The Board believes that SSA, in determining whether and how to implement this additional projected benefit, should conduct a careful analysis of the impact that the Social Security benefit formula, including its progressivity and averaging period, will have on the proposed benefit projections. SSA should consider whether these social insurance features of Social Security’s benefit formula will produce benefit projections which, when compared from year to year or the current projections, will produce anomalies that might be little understood by the public. Determining whether or not to include the additional information that we have suggested, how to display it, and for which age groups it would be the most valuable would require SSA to conduct empirical and focus group research on the issue.
  4. The Statement should direct workers to SSA’s on line benefit calculator where they can enter their own assumptions about how much they will earn in the future.

Regarding the Content of the Statement:

  • SSA should make the Statement as accurate, clear, and concise as possible and should provide only that information that is required or necessary for making informed decisions; eliminate extraneous information; and provide more references on the Statement to other sources of information, such as the on line retirement planner. In addition, SSA should consider separating out the Commissioner’s message from the factual material provided in the Statement, and transmit this material in a cover letter or on a separate attachment to the Statement. Likewise, SSA should consider separating out from the Statement itself the technical descriptions of how SSA’s programs work. This information can be provided elsewhere, such as in an information pamphlet. SSA should also provide information on the Statement about where to find further information on SSA’s website.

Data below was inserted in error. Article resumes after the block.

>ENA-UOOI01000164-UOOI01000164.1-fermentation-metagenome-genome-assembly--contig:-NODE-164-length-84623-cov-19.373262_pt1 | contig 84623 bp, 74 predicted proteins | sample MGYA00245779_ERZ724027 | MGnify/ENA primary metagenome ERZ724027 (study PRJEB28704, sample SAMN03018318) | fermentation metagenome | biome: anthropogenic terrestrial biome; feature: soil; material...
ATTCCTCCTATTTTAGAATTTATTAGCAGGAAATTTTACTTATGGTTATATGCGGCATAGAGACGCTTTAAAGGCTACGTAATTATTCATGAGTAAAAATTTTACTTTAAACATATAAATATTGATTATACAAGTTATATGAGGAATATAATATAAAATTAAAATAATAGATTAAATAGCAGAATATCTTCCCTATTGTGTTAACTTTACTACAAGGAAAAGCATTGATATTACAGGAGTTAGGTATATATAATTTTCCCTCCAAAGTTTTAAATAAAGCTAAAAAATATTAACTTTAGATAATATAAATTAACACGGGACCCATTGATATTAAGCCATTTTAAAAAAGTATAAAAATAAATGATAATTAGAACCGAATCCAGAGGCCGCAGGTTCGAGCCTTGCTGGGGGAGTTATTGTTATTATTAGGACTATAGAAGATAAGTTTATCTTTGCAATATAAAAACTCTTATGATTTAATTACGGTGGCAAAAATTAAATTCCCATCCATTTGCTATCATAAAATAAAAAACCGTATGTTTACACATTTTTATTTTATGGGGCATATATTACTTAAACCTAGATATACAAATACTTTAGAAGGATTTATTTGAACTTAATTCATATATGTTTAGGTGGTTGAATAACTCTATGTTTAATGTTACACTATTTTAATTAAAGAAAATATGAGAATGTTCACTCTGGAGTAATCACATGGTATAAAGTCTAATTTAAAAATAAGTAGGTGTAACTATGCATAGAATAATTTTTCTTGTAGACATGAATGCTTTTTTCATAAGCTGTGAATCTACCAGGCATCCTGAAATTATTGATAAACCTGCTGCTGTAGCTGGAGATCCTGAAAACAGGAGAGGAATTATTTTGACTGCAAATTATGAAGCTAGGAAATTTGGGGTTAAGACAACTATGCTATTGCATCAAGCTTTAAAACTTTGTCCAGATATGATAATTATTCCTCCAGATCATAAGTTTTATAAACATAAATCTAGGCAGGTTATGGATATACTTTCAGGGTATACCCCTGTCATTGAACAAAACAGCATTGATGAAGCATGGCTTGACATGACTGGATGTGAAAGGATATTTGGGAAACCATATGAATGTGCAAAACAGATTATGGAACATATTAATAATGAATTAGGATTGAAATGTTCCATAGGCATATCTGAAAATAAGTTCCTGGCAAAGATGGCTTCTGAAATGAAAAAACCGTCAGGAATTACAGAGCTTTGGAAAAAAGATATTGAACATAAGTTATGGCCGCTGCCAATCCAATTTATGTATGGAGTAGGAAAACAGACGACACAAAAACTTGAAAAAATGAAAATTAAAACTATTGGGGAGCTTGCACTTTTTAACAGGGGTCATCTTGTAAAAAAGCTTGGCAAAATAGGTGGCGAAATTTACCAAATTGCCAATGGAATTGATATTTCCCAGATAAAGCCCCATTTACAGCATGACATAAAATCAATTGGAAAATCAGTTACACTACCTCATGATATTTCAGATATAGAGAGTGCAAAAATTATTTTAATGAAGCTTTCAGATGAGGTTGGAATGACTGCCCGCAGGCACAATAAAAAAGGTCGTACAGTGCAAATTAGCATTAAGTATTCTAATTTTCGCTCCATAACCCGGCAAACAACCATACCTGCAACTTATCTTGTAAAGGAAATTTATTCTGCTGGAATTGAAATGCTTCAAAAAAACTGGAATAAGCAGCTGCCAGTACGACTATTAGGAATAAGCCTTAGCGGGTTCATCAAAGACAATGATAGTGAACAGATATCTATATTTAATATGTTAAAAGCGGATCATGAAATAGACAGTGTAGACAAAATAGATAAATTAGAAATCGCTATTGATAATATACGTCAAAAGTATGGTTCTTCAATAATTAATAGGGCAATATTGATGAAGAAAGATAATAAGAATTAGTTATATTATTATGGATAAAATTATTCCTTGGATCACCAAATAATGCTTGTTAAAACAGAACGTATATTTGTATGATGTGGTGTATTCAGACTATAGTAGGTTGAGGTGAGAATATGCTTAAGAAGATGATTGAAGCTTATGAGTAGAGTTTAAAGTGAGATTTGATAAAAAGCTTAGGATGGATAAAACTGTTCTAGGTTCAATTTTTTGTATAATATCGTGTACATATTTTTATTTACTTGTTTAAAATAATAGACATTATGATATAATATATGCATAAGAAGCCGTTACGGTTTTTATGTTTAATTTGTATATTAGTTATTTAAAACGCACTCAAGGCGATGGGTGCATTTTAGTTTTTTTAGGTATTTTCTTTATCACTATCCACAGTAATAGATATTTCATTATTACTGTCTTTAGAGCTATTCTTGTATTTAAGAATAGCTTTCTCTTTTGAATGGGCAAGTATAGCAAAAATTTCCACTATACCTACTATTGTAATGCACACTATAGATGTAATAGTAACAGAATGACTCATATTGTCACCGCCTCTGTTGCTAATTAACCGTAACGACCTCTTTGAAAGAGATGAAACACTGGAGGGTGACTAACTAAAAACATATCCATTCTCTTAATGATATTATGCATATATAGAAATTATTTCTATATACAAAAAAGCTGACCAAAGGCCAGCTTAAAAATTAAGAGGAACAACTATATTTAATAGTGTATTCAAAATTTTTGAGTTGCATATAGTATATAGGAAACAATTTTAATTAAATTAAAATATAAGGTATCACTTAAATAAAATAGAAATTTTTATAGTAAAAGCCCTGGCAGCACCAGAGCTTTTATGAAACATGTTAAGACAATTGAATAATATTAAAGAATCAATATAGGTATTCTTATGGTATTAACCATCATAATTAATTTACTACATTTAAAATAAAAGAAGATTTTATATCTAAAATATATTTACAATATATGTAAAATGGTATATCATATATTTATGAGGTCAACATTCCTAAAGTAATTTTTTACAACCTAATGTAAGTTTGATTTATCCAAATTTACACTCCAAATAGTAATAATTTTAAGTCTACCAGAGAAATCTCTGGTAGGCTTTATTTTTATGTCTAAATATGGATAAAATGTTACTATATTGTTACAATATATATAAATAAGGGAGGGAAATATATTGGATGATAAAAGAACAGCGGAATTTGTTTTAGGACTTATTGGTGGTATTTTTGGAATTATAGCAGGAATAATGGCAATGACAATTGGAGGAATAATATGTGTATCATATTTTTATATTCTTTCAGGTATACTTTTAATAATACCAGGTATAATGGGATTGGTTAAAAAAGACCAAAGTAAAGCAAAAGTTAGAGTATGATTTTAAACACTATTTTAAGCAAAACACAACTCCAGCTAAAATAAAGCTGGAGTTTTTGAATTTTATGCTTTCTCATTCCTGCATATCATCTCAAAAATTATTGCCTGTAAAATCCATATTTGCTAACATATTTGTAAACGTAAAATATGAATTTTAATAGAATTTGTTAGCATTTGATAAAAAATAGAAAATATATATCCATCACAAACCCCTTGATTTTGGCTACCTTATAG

•  SSA should review the language it uses to describe benefit claiming options to assure that the phrasing used is both neutral and accurate.
  •  SSA should improve the Statement’s message and information about the impact that working has on retirement benefits.
  • SSA should provide a clearer, more succinct, and targeted message on the GPO/WEP provisions of law so that it is easier for the public to understand.

Regarding Statement Design Features: The Presentation of Information:

  • SSA should seek to improve the overall readability of the Statement and should examine the impact of altering some of the Statement’s design features, such greater use of color, graphics, or enlarged font size, along with more white space.
  • SSA should consider consulting with experts outside of the agency to assist in designing a Social Security Statement that is state-of-the-art, and that communicates a clear message that helps the American public understand Social Security’s role and importance in retirement security.

Regarding Continuous Improvement of the Statement:

  • The Statement should be viewed as a dynamic instrument and SSA should seek to make sure it is meaningful to its audience. SSA should consider investing more staff time and resources into periodic evaluations of the Statement to strengthen its accuracy and understandability. The agency should look at improving its survey process and developing state-of-art survey and assessment tools, and then follow-up with improvements based on those survey results. The agency should also explore more sophisticated cognitive testing techniques and use them wherever there is critical information presented to the public to ascertain if the people who are reading the Statement understand the messages that SSA is relaying in the manner that the agency intended.
  • SSA should reexamine its process for mailing Statements to better ensure that workers are receiving the Statements to which they are entitled. In doing so, SSA should take steps to assure that Medicare-only beneficiaries receive an annual Statement. The agency should also improve its process for handling “undeliverable” or returned Statements.